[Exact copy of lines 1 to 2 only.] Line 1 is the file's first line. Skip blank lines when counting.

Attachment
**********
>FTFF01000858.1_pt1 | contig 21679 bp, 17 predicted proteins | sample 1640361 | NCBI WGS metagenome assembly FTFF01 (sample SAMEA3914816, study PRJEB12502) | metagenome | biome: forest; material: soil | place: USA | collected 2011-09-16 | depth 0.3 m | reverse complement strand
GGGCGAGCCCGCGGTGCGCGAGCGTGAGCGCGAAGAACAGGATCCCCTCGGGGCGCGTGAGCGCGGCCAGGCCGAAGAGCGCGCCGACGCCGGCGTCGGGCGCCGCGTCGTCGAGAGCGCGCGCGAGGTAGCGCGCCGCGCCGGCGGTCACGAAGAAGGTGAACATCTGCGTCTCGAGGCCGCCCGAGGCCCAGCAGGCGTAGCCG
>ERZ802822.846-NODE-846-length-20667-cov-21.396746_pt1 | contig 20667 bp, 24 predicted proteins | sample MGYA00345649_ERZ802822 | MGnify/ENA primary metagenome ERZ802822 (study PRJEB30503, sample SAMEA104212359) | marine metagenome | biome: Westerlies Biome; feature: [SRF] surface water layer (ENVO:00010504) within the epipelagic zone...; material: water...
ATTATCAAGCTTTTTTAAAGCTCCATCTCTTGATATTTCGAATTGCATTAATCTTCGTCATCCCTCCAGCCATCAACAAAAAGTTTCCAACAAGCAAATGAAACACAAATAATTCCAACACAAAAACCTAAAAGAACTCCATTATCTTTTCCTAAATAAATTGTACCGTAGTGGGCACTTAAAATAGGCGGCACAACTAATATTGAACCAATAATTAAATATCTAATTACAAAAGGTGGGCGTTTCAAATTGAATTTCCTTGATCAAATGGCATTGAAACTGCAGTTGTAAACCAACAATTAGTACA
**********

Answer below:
>FTFF01000858.1_pt1 | contig 21679 bp, 17 predicted proteins | sample 1640361 | NCBI WGS metagenome assembly FTFF01 (sample SAMEA3914816, study PRJEB12502) | metagenome | biome: forest; material: soil | place: USA | collected 2011-09-16 | depth 0.3 m | reverse complement strand
GGGCGAGCCCGCGGTGCGCGAGCGTGAGCGCGAAGAACAGGATCCCCTCGGGGCGCGTGAGCGCGGCCAGGCCGAAGAGCGCGCCGACGCCGGCGTCGGGCGCCGCGTCGTCGAGAGCGCGCGCGAGGTAGCGCGCCGCGCCGGCGGTCACGAAGAAGGTGAACATCTGCGTCTCGAGGCCGCCCGAGGCCCAGCAGGCGTAGCCG